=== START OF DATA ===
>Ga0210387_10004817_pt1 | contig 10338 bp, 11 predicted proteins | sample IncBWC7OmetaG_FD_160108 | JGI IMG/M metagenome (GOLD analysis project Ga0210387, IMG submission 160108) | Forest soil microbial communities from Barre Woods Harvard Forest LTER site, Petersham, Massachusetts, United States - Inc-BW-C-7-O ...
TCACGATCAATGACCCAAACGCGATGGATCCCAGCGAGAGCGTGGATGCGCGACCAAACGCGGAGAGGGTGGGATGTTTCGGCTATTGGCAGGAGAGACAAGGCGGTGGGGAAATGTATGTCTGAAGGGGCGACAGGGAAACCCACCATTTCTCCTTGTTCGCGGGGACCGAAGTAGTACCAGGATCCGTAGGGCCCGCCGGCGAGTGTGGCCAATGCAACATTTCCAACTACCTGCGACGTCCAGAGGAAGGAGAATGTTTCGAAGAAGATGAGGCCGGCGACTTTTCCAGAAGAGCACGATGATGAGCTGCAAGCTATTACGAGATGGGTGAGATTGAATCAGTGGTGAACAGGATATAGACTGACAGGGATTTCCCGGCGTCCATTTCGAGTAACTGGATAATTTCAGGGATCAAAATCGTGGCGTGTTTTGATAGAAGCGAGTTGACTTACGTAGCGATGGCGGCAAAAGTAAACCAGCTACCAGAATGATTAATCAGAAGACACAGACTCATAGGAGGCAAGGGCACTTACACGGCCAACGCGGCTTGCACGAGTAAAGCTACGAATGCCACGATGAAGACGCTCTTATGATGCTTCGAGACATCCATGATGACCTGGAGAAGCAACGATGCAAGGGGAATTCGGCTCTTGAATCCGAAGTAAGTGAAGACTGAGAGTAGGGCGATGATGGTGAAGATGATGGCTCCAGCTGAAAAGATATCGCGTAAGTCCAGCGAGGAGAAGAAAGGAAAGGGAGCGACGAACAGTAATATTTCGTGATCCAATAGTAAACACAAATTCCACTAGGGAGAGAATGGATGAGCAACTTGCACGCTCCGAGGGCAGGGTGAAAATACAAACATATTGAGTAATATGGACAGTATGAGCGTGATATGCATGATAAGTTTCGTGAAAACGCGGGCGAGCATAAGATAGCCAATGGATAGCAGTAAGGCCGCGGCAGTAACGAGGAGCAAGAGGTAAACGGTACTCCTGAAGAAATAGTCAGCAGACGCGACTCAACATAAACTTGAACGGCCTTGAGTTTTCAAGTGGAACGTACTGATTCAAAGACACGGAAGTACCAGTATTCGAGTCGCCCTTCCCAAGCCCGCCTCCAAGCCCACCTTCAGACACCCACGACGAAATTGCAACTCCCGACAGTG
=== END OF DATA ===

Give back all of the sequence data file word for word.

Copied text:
>Ga0210387_10004817_pt1 | contig 10338 bp, 11 predicted proteins | sample IncBWC7OmetaG_FD_160108 | JGI IMG/M metagenome (GOLD analysis project Ga0210387, IMG submission 160108) | Forest soil microbial communities from Barre Woods Harvard Forest LTER site, Petersham, Massachusetts, United States - Inc-BW-C-7-O ...
TCACGATCAATGACCCAAACGCGATGGATCCCAGCGAGAGCGTGGATGCGCGACCAAACGCGGAGAGGGTGGGATGTTTCGGCTATTGGCAGGAGAGACAAGGCGGTGGGGAAATGTATGTCTGAAGGGGCGACAGGGAAACCCACCATTTCTCCTTGTTCGCGGGGACCGAAGTAGTACCAGGATCCGTAGGGCCCGCCGGCGAGTGTGGCCAATGCAACATTTCCAACTACCTGCGACGTCCAGAGGAAGGAGAATGTTTCGAAGAAGATGAGGCCGGCGACTTTTCCAGAAGAGCACGATGATGAGCTGCAAGCTATTACGAGATGGGTGAGATTGAATCAGTGGTGAACAGGATATAGACTGACAGGGATTTCCCGGCGTCCATTTCGAGTAACTGGATAATTTCAGGGATCAAAATCGTGGCGTGTTTTGATAGAAGCGAGTTGACTTACGTAGCGATGGCGGCAAAAGTAAACCAGCTACCAGAATGATTAATCAGAAGACACAGACTCATAGGAGGCAAGGGCACTTACACGGCCAACGCGGCTTGCACGAGTAAAGCTACGAATGCCACGATGAAGACGCTCTTATGATGCTTCGAGACATCCATGATGACCTGGAGAAGCAACGATGCAAGGGGAATTCGGCTCTTGAATCCGAAGTAAGTGAAGACTGAGAGTAGGGCGATGATGGTGAAGATGATGGCTCCAGCTGAAAAGATATCGCGTAAGTCCAGCGAGGAGAAGAAAGGAAAGGGAGCGACGAACAGTAATATTTCGTGATCCAATAGTAAACACAAATTCCACTAGGGAGAGAATGGATGAGCAACTTGCACGCTCCGAGGGCAGGGTGAAAATACAAACATATTGAGTAATATGGACAGTATGAGCGTGATATGCATGATAAGTTTCGTGAAAACGCGGGCGAGCATAAGATAGCCAATGGATAGCAGTAAGGCCGCGGCAGTAACGAGGAGCAAGAGGTAAACGGTACTCCTGAAGAAATAGTCAGCAGACGCGACTCAACATAAACTTGAACGGCCTTGAGTTTTCAAGTGGAACGTACTGATTCAAAGACACGGAAGTACCAGTATTCGAGTCGCCCTTCCCAAGCCCGCCTCCAAGCCCACCTTCAGACACCCACGACGAAATTGCAACTCCCGACAGTG